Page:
In terms of the restoration and digital transfer, Fox have done another amazing job. Colours are vibrant and skin tones realistic (for ‘50s lighting and makeup that is), and whilst the amount of detail in the razor sharp image reveals the shortcomings in the ‘50s sets (like the painted backdrop of the New York skyline) there’s still detail aplenty to be relished. While there’s no hint of MPEG artefacing and only one or two specks and just a tiny bit of grain to sully the otherwise crystal clear image, the video conversion suffers only from a little from aliasing and moire – predominantly brickwork and fire escapes are the culprits here. Also, during the first interior scene the colour does appear to fluctuate as the camera pans; an effect can be seen in several early colour films and one that does become mildly distracting. Thankfully this problem disappears after the first ten minutes, and given the overall high quality on display, it is easily forgiven. As with many in Fox’s Marilyn collections, there’s no doubt that this digital version of How to Marry a Millionaire represents the film’s definitive version and will be relished by most fans will have never seen the film looking this good.


In terms of audio, How to Marry a Millionaire has had the full treatment from Fox, and sports a spanking new, remastered Dolby Digital 4.0 soundtrack. What this actually amounts to is the extension of the original Cinemascope soundtrack (that sits across the front of the soundstage), that mixes a proportion of Alfred Newman’s bubbly score to the rear channels. The result is a soundstage that displays good channel separation across the front to follow voices and foley effects, and which becomes satisfyingly immersive when the score kicks in. Thankfully, the all-important dialogue remains clear and distinct throughout, and there’s no evidence of noise or dropouts.


Like most others in this series, How to Marry a Millionaire supplies static yet anamorphic menus. Sadly, what few extras there are have almost zero re-watch potential.

  • Theatrical Trailers: Three trailers have been provided here. The first is the American trailer that was developed in black and white for full-frame (1.33:1) theatres and talks almost exclusively about the wonders of Cinemascope. The second is the Italian trailer that consists of widescreen (2.35:1 anamorphic) colour footage from the film overlaid with Italian titles. The third is the German trailer and is of lesser quality but identical content (except language) to the Italian offering.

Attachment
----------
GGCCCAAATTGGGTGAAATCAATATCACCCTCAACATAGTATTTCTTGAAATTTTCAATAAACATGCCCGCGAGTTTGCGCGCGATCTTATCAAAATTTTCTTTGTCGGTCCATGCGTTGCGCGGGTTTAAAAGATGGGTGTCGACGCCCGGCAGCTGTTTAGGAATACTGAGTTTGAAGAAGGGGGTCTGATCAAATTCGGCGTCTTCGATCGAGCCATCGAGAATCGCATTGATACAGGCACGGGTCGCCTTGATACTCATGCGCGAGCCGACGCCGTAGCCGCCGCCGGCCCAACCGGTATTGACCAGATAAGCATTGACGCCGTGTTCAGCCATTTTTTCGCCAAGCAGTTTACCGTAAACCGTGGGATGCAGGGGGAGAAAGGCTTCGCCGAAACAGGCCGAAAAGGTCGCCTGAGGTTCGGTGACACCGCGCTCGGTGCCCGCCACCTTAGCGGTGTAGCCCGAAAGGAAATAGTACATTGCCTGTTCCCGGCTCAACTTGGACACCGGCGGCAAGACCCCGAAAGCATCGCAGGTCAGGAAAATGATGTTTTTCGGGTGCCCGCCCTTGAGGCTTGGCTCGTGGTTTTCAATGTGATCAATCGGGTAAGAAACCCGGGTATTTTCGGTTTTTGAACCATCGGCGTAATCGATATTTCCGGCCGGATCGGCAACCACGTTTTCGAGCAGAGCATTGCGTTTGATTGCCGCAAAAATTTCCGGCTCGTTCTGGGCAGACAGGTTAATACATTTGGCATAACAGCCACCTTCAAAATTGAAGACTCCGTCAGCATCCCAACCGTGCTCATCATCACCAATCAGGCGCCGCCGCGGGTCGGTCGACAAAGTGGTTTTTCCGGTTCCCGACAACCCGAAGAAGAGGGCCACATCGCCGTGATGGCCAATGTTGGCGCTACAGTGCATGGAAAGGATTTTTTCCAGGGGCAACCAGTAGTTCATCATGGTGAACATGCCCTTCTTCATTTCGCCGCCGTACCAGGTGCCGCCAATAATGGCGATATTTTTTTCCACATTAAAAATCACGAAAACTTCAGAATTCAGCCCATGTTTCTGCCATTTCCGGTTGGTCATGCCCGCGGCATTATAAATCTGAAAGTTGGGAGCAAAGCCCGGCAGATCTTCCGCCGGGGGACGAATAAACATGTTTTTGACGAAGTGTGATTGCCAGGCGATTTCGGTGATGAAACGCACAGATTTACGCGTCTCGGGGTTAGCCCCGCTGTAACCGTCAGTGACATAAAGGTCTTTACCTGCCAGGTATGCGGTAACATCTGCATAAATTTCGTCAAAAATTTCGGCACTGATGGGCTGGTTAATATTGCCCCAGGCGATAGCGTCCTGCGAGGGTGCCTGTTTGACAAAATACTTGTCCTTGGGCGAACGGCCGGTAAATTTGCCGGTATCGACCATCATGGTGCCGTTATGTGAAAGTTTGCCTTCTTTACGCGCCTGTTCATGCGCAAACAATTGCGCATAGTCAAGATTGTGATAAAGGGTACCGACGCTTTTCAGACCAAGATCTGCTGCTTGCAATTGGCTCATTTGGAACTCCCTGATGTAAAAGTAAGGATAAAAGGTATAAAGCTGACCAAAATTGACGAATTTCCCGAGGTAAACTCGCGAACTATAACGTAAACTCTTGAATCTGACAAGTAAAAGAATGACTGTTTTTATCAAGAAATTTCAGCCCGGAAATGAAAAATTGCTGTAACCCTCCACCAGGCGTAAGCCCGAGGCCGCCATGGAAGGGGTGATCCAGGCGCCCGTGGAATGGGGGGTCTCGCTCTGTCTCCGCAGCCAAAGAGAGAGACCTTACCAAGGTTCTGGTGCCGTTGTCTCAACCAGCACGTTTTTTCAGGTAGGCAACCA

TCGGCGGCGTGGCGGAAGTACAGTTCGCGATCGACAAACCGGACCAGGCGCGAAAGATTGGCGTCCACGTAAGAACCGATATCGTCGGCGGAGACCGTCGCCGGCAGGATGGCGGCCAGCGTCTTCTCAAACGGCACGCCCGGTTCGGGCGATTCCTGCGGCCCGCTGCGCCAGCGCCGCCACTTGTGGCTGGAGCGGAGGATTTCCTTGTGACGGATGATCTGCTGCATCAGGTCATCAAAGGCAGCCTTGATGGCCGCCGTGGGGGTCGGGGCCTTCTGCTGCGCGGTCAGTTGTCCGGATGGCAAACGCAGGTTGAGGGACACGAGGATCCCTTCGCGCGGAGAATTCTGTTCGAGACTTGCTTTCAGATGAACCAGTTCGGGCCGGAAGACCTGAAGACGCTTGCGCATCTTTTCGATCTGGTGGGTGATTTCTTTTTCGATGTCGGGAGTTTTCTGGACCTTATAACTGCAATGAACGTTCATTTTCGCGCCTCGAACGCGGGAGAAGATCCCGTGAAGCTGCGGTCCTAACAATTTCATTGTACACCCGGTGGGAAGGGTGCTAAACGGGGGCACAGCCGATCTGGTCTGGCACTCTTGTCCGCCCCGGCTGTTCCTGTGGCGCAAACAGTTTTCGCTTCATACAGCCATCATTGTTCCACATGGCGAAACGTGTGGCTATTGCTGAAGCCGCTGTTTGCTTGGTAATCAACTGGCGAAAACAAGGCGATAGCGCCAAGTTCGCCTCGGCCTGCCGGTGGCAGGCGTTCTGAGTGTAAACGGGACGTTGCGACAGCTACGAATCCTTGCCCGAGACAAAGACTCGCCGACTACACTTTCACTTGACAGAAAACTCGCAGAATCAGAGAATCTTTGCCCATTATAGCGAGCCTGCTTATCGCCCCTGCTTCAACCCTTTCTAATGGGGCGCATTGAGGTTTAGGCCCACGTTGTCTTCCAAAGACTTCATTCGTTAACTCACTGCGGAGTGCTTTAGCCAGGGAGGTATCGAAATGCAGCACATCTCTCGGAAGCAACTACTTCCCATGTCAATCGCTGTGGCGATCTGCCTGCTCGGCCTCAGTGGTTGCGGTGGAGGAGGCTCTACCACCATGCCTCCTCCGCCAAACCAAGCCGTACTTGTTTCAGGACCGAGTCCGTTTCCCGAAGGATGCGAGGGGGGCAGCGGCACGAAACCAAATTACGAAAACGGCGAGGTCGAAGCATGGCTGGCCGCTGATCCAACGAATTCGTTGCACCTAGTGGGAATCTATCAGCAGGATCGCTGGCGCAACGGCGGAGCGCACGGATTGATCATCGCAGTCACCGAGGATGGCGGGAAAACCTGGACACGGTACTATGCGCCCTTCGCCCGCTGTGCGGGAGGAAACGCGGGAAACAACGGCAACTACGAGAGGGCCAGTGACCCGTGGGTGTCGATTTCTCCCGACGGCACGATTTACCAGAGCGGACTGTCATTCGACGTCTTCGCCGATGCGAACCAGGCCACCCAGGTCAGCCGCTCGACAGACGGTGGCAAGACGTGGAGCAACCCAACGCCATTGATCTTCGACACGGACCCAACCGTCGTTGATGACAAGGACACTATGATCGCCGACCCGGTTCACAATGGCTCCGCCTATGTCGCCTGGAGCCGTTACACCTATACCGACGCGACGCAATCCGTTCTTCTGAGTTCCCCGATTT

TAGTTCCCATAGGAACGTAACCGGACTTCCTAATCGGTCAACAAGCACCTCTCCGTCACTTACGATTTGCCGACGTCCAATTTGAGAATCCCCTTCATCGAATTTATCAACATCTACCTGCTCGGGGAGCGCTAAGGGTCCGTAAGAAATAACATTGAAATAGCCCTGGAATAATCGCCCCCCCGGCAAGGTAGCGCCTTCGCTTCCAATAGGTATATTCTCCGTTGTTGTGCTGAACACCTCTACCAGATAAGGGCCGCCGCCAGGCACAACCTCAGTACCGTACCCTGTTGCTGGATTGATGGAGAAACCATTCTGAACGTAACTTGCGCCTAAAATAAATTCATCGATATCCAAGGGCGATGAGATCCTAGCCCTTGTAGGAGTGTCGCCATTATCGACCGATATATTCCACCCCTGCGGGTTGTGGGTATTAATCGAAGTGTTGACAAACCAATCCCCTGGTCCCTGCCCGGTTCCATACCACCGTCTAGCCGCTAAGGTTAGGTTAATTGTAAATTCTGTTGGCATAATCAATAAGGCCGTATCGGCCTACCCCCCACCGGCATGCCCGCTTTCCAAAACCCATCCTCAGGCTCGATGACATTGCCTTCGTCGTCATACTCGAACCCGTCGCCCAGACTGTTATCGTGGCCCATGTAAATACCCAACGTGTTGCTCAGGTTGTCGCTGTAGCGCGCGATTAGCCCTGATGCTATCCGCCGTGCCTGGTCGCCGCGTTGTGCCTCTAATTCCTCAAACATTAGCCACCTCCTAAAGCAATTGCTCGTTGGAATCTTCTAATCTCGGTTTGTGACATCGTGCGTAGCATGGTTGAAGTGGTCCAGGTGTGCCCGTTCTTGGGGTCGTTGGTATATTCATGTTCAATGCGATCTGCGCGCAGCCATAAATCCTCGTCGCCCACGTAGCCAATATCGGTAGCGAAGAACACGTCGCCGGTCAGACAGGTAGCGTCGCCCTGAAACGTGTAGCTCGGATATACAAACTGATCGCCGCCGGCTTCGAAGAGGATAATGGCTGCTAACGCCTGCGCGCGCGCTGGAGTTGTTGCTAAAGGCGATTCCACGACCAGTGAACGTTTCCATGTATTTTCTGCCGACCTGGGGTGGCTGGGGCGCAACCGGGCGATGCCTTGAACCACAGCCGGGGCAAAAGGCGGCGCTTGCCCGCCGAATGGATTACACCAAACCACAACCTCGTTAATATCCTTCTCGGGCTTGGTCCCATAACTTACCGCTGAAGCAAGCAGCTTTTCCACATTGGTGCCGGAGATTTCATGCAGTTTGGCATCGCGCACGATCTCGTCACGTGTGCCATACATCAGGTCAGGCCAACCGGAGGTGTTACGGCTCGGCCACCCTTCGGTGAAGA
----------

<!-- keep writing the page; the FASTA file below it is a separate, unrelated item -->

• Restoration Comparison:Like most others in Fox’s Marilyn Collections, this short featurette presents comparative, split-screen segments contrasting the restored image and the previous restoration, as well as the previous video master.

  • Movietone News: Full frame Movietone footage of celebrities arriving at the film’s glitzy Hollywood premiere.


Although I still find it hard to believe that, left alone in a room with fifty Jamie Packers, these three gorgeous models would stay single for more than 30 seconds, How to Marry a Millionaire was a film with promise. As it is, it remains probably the first film to be short-changed by the focus on technology over content, a trend that fills today’s cinema screens with dross every day of the week. Given little to work with, Bacall, Grable and most importantly Marilyn herself really are just going through the motions. Having said this, in terms of the disc itself Fox’s attention to the restoration cannot be faulted, and despite the dearth of extras, the presentation will certainly please you fans out there.

  • LINK: http://www.dvd.net.au/review.cgi?review_id=1855
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      And I quote...
    "...probably the first film to be short-changed by new production technologies, sadly Bacall, Grable and Marilyn are really just going through the motions. "
    - Gavin Turner